Saudi prince slams Israel 'aggression' ahead of Gaza summits
November 10, 2023 09:01 PM
Saudi Arabia's de facto ruler on Friday denounced the conduct of Israeli forces fighting Hamas in Gaza, ahead of weekend summits that will focus on the unfolding violence in the Palestinian territory.
"We condemn the military aggression witnessed in the Gaza Strip, the targeting of civilians, and the continued violations of international humanitarian law by the Israeli occupation forces," Crown Prince Mohammed bin Salman told a summit with African leaders, his first public comments on the Israel-Hamas war.
"We stress the necessity of stopping this war and forced displacement and creating conditions for the return of stability and achieving peace."
On October 7, Hamas gunmen stormed across the heavily militarised border from the Gaza Strip to kill more than 1,400 people in southern Israel and take around 240 hostages, according to Israeli officials.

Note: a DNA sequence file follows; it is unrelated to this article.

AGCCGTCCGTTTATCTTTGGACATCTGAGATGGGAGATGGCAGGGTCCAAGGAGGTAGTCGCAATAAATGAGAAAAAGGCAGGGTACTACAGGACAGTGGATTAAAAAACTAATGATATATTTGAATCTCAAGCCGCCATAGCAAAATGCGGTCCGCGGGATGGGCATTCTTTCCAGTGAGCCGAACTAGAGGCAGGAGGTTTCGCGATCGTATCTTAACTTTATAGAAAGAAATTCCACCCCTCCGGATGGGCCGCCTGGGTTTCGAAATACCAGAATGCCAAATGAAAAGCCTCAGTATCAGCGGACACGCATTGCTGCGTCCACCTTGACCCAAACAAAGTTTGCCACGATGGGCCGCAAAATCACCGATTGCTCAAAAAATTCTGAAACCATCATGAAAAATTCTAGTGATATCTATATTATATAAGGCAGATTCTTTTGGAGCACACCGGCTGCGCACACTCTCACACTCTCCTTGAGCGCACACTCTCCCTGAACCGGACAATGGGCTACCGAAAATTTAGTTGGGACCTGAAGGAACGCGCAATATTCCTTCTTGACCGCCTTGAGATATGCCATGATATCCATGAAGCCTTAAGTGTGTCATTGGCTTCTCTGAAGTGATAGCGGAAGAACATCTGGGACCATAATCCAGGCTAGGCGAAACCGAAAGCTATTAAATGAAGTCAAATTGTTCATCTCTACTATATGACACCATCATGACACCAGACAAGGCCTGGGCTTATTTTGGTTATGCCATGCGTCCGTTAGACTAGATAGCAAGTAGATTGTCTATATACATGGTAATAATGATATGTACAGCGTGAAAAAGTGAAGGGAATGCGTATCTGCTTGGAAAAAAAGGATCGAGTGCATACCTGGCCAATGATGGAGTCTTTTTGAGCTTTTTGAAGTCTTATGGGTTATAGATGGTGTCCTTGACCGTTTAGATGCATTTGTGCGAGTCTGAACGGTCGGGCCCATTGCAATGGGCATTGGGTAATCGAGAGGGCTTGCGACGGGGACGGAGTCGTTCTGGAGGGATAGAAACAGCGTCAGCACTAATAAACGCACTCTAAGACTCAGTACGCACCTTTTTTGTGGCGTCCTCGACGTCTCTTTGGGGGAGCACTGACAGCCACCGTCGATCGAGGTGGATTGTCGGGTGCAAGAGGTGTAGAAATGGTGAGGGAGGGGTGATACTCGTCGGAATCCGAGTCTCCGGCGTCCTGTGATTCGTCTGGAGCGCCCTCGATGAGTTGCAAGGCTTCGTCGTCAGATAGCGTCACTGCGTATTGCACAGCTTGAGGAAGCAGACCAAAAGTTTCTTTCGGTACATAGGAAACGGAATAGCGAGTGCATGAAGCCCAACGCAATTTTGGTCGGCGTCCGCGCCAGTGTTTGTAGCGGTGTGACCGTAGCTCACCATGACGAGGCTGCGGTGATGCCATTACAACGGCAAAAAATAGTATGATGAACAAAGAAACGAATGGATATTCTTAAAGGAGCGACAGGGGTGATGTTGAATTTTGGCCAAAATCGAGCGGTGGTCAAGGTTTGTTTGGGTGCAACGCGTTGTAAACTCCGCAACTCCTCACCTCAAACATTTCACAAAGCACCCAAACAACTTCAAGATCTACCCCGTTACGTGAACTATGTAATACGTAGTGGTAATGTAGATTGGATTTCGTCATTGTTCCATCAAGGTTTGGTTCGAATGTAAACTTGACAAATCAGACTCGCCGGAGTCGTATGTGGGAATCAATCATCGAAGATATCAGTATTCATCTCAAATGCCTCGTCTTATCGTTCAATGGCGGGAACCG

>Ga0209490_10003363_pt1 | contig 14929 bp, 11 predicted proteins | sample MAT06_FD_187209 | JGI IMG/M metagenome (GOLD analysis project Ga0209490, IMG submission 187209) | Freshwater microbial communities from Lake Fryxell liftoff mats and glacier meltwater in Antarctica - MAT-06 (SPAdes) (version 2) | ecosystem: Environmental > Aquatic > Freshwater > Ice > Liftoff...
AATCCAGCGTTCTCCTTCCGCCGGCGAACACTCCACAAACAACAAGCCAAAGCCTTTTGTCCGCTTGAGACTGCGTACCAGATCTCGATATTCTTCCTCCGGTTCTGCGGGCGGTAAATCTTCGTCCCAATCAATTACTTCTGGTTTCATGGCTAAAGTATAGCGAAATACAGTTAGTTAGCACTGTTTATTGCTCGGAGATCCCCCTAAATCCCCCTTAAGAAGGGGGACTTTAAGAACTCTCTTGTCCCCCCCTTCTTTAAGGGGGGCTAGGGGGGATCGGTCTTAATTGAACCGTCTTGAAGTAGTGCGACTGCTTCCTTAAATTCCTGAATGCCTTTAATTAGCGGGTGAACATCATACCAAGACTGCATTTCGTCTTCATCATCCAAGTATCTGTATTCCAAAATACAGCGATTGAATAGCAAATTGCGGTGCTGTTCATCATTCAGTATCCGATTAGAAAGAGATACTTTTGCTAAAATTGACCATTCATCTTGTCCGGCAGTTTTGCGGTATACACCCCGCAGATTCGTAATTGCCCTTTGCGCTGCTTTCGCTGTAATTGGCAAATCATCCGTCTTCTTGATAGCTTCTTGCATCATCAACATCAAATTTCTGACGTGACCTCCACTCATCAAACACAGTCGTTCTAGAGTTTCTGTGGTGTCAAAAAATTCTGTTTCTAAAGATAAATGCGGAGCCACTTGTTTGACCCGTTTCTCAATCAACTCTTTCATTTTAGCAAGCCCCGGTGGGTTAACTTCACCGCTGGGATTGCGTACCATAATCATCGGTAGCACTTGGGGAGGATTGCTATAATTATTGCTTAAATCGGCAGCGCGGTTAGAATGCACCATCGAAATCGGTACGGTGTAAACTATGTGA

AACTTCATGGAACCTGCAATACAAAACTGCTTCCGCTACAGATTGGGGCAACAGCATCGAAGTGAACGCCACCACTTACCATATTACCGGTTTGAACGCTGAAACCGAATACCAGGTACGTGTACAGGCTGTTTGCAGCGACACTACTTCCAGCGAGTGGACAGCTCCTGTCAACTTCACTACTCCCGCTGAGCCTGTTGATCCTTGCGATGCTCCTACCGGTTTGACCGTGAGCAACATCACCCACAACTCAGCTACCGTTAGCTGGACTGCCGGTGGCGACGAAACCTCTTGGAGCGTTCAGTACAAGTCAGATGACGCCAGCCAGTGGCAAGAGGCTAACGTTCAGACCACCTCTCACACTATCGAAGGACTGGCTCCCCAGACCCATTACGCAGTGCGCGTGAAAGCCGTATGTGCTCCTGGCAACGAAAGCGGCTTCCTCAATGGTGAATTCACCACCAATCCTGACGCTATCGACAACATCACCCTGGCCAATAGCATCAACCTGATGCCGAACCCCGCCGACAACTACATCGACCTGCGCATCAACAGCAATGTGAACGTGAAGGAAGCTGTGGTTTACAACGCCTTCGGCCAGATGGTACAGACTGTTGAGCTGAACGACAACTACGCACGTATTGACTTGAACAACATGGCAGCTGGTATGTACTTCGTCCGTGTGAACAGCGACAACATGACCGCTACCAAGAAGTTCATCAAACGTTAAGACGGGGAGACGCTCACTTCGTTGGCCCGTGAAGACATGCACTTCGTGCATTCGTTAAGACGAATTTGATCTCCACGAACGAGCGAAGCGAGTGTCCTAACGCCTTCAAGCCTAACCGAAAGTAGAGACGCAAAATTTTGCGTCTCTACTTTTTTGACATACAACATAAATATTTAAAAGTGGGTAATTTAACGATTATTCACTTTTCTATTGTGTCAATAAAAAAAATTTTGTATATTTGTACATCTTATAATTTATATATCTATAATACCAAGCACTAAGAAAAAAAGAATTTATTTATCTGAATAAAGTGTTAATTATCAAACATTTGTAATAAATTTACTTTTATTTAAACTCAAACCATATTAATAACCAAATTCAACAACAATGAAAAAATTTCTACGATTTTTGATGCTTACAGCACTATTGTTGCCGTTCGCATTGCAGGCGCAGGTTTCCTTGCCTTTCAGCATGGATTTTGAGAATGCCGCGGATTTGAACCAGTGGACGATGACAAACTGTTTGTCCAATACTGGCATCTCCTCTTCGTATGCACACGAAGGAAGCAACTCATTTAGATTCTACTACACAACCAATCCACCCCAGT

Vowing to destroy Hamas, Israel retaliated with an aerial bombing and ground offensive that the health ministry in the Hamas-run Gaza Strip says has killed more than 11,000 people, nearly half of them children.
The war has derailed progress towards a normalisation deal between Israel and Saudi Arabia, which Prince Mohammed said in September was drawing "closer" every day.
Riyadh has repeatedly criticised attacks on civilians in statements, though Prince Mohammed had not publicly addressed them before Friday.
His comments at the Saudi-Africa summit came one day before the Gulf kingdom hosts two emergency meetings on the fighting in Gaza -- of the Arab League and the Organisation of Islamic Cooperation.
Moussa Faki Mahamat, chairman of the African Union Commission, on Friday also condemned the "obscene violence" afflicting Palestinians.
"We call for a real and practical leap to stop the immediate destruction of Gaza and the killing of thousands of its people in order to give a strong impetus to a political solution by adopting the two-state solution," he said.
Prince Mohammed also told the summit that Saudi Arabia would make $25 billion in investments in Africa by 2030, nearly doubling the amount invested in the last decade, according to the official Saudi Press Agency.